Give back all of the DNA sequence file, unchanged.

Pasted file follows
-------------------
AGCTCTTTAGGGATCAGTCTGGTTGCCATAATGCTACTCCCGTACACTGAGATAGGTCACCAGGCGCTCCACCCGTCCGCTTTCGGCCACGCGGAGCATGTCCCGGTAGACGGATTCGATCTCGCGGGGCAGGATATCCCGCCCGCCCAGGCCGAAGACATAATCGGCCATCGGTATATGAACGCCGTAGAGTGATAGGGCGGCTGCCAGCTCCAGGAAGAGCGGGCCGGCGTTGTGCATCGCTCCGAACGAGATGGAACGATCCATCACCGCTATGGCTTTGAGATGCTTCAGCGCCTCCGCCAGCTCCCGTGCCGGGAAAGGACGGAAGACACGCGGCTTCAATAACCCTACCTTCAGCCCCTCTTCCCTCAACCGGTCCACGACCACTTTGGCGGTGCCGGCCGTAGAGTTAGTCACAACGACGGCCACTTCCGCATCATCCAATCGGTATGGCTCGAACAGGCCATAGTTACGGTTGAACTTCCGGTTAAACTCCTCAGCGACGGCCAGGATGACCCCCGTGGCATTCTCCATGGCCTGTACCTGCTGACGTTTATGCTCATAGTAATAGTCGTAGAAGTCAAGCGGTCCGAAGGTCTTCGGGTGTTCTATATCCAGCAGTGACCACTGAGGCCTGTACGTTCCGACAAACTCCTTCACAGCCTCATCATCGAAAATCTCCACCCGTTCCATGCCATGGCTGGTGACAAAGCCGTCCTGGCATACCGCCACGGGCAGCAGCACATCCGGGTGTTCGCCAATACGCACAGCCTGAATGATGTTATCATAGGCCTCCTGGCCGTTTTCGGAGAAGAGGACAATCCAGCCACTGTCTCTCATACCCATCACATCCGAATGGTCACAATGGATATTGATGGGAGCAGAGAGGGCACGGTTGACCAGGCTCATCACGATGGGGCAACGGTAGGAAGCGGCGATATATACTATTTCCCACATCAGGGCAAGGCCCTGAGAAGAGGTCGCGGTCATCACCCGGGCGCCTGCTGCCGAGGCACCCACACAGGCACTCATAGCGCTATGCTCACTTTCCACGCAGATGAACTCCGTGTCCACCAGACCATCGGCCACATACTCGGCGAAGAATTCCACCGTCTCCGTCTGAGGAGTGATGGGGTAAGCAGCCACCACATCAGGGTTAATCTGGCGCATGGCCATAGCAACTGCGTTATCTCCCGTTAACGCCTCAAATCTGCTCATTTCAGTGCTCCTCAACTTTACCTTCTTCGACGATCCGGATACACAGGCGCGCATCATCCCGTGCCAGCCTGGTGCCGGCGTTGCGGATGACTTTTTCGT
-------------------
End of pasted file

AGCTCTTTAGGGATCAGTCTGGTTGCCATAATGCTACTCCCGTACACTGAGATAGGTCACCAGGCGCTCCACCCGTCCGCTTTCGGCCACGCGGAGCATGTCCCGGTAGACGGATTCGATCTCGCGGGGCAGGATATCCCGCCCGCCCAGGCCGAAGACATAATCGGCCATCGGTATATGAACGCCGTAGAGTGATAGGGCGGCTGCCAGCTCCAGGAAGAGCGGGCCGGCGTTGTGCATCGCTCCGAACGAGATGGAACGATCCATCACCGCTATGGCTTTGAGATGCTTCAGCGCCTCCGCCAGCTCCCGTGCCGGGAAAGGACGGAAGACACGCGGCTTCAATAACCCTACCTTCAGCCCCTCTTCCCTCAACCGGTCCACGACCACTTTGGCGGTGCCGGCCGTAGAGTTAGTCACAACGACGGCCACTTCCGCATCATCCAATCGGTATGGCTCGAACAGGCCATAGTTACGGTTGAACTTCCGGTTAAACTCCTCAGCGACGGCCAGGATGACCCCCGTGGCATTCTCCATGGCCTGTACCTGCTGACGTTTATGCTCATAGTAATAGTCGTAGAAGTCAAGCGGTCCGAAGGTCTTCGGGTGTTCTATATCCAGCAGTGACCACTGAGGCCTGTACGTTCCGACAAACTCCTTCACAGCCTCATCATCGAAAATCTCCACCCGTTCCATGCCATGGCTGGTGACAAAGCCGTCCTGGCATACCGCCACGGGCAGCAGCACATCCGGGTGTTCGCCAATACGCACAGCCTGAATGATGTTATCATAGGCCTCCTGGCCGTTTTCGGAGAAGAGGACAATCCAGCCACTGTCTCTCATACCCATCACATCCGAATGGTCACAATGGATATTGATGGGAGCAGAGAGGGCACGGTTGACCAGGCTCATCACGATGGGGCAACGGTAGGAAGCGGCGATATATACTATTTCCCACATCAGGGCAAGGCCCTGAGAAGAGGTCGCGGTCATCACCCGGGCGCCTGCTGCCGAGGCACCCACACAGGCACTCATAGCGCTATGCTCACTTTCCACGCAGATGAACTCCGTGTCCACCAGACCATCGGCCACATACTCGGCGAAGAATTCCACCGTCTCCGTCTGAGGAGTGATGGGGTAAGCAGCCACCACATCAGGGTTAATCTGGCGCATGGCCATAGCAACTGCGTTATCTCCCGTTAACGCCTCAAATCTGCTCATTTCAGTGCTCCTCAACTTTACCTTCTTCGACGATCCGGATACACAGGCGCGCATCATCCCGTGCCAGCCTGGTGCCGGCGTTGCGGATGACTTTTTCGT